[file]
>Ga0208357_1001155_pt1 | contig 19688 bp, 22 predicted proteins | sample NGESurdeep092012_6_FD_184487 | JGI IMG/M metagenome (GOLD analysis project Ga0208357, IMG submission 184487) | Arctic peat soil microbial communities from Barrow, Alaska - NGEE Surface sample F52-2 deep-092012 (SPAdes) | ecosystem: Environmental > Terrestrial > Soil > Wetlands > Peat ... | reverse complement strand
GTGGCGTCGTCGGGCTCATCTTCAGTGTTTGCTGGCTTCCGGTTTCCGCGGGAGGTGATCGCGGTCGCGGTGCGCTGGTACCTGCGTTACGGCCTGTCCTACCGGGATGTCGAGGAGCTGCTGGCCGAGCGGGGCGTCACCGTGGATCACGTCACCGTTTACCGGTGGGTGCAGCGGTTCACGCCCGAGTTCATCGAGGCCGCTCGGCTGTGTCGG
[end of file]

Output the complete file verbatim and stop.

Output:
>Ga0208357_1001155_pt1 | contig 19688 bp, 22 predicted proteins | sample NGESurdeep092012_6_FD_184487 | JGI IMG/M metagenome (GOLD analysis project Ga0208357, IMG submission 184487) | Arctic peat soil microbial communities from Barrow, Alaska - NGEE Surface sample F52-2 deep-092012 (SPAdes) | ecosystem: Environmental > Terrestrial > Soil > Wetlands > Peat ... | reverse complement strand
GTGGCGTCGTCGGGCTCATCTTCAGTGTTTGCTGGCTTCCGGTTTCCGCGGGAGGTGATCGCGGTCGCGGTGCGCTGGTACCTGCGTTACGGCCTGTCCTACCGGGATGTCGAGGAGCTGCTGGCCGAGCGGGGCGTCACCGTGGATCACGTCACCGTTTACCGGTGGGTGCAGCGGTTCACGCCCGAGTTCATCGAGGCCGCTCGGCTGTGTCGG